My practice is all about photographing out of doors. That’s what I have tended to do and my project is all about the environment. So the current restrictions on movement due to Covid 19 are a big nuisance.
Considering the big picture, I am fortunate. I am well and can carry on my job from home. The family members who got the virus have all recovered. I’m grateful for these blessings.
In a strange way I am also grateful for being forced to reappraise my photography activity. It’s so easy to do the same thing, time and time again. Sometimes a jolt is needed to get you out of the rut.
Twyla Tharp draws a distinction between a rut and a groove. A rut is doing the same old thing that you have always done and you start to get a sense that it is no longer productive.
By contrast, “When you’re in a groove, you’re not spinning your wheels; you’re moving forward in a straight and narrow path without pauses or hitches. You’re unwavering, undeviating and unparalleled in your purpose. A groove is the best place in the world”.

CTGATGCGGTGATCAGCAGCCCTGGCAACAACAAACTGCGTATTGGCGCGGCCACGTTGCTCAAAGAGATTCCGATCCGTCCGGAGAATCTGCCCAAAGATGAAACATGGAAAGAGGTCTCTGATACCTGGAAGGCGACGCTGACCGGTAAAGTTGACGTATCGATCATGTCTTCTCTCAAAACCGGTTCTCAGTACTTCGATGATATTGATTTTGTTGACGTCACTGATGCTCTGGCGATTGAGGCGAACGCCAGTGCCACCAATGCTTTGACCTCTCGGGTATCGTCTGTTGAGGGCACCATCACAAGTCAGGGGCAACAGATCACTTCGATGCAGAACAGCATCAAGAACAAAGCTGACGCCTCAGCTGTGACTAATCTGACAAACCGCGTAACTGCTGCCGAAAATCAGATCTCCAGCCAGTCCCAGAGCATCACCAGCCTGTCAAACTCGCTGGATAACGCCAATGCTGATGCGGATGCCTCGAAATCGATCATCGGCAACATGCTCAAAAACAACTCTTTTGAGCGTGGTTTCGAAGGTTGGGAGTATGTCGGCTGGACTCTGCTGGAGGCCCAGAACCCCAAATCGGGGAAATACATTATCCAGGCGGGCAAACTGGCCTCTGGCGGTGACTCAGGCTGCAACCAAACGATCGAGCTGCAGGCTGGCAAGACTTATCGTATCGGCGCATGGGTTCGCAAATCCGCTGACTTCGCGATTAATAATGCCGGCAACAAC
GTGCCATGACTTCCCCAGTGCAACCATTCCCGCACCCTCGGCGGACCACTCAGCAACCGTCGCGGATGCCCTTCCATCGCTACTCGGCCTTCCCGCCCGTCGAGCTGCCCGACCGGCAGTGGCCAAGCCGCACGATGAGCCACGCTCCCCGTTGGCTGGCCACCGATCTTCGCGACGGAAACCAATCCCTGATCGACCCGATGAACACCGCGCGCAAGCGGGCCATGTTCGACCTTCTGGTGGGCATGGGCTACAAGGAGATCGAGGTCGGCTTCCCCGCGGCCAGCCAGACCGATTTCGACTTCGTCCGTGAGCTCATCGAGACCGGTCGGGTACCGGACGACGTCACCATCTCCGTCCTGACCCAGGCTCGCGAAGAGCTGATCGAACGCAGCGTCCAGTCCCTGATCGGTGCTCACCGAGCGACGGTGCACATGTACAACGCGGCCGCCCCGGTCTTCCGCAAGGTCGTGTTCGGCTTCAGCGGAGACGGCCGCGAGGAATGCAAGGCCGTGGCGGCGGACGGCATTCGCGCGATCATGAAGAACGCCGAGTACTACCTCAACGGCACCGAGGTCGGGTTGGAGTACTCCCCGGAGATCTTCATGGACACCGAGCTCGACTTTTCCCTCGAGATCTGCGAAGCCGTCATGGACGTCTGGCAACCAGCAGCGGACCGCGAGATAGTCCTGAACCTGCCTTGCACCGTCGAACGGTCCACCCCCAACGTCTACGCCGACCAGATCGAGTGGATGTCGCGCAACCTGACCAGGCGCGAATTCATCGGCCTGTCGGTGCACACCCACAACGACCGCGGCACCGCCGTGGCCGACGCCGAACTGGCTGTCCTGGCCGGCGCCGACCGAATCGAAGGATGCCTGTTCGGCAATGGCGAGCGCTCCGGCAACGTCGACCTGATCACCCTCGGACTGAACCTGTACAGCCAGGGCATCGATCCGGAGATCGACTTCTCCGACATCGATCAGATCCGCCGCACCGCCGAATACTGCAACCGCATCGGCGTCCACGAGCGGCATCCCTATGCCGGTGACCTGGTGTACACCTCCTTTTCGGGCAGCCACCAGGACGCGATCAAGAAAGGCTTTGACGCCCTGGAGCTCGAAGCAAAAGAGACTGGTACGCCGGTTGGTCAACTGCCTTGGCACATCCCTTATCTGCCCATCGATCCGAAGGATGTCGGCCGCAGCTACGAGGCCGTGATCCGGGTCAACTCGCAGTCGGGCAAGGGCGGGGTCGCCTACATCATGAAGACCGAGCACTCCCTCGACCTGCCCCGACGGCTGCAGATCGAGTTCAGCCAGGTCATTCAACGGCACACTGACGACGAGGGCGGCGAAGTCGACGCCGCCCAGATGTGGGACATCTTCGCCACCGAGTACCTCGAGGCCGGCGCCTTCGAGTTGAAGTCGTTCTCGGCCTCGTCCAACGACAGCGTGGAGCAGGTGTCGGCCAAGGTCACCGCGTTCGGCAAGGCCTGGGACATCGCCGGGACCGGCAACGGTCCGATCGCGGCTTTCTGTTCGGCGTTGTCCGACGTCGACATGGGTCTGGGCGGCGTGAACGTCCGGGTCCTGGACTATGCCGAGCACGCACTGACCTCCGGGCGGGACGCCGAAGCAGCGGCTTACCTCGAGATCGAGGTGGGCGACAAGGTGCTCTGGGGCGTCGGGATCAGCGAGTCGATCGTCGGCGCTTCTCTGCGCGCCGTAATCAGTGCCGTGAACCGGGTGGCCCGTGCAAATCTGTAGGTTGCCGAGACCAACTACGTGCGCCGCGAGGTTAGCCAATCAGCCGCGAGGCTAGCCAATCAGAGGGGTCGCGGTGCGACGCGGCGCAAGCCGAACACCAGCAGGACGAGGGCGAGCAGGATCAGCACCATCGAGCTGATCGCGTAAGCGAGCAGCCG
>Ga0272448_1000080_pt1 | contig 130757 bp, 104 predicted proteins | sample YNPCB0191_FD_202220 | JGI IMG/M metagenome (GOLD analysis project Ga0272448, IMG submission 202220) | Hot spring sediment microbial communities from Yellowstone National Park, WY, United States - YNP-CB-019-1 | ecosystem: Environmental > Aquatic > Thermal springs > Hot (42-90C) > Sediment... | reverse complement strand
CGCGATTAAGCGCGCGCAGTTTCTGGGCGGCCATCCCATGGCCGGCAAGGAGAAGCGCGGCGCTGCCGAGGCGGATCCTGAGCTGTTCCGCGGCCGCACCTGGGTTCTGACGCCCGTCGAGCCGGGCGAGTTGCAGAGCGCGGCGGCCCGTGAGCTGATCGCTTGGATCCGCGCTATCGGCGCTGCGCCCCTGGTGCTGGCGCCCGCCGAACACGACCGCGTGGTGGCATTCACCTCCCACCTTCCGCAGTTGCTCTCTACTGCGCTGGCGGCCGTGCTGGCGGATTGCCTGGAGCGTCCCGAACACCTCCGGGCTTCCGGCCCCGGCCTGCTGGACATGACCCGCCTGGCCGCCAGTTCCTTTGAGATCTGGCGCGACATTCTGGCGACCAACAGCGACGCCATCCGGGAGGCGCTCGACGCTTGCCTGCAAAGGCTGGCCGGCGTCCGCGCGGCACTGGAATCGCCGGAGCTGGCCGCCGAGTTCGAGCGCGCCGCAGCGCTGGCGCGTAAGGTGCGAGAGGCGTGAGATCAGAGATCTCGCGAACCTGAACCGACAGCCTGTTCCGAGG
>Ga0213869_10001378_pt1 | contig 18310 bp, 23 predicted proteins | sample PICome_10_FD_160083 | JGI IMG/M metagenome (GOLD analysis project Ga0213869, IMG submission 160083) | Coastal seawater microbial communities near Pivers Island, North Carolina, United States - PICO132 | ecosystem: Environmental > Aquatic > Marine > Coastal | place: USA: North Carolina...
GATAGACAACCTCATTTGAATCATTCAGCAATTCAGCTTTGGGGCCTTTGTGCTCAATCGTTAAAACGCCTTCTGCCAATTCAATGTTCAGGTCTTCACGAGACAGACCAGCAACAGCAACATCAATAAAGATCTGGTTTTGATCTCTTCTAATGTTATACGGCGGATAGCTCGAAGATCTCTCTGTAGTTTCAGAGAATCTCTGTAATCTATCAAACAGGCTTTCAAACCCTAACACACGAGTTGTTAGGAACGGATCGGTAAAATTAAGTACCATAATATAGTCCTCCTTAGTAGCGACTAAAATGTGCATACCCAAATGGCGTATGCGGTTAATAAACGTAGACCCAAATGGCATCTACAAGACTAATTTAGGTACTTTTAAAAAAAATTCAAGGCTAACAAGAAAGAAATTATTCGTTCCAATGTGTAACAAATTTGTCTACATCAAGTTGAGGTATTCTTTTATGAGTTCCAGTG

(Tharp 2006: 1960
Although I felt I was creating some decent pictures during the course of this module, I had a real desire to break out of my habits. I could see that they were constraining me. And then I found myself cut off from outdoors. This was a blessing, not a curse, an opportunity, not a restriction.
I started thinking about solastalgia, the distress caused by negative changes in the environment. I thought about what sort of fears one might experience at home. A list developed:
Some of those fears already overlap with environmental changes. Then I started to think about how I could create pictures that addressed those fears in some way. The picture above is an early trial. I am in my garden and having to shelter from the intense heat of a hot day. There are more ideas sketched in my notebook and I will be experimenting with them over the coming days.
Tharp, T, 2006, The Creative Habit: Learn It and Use It For Life, New York, Simon & Shuster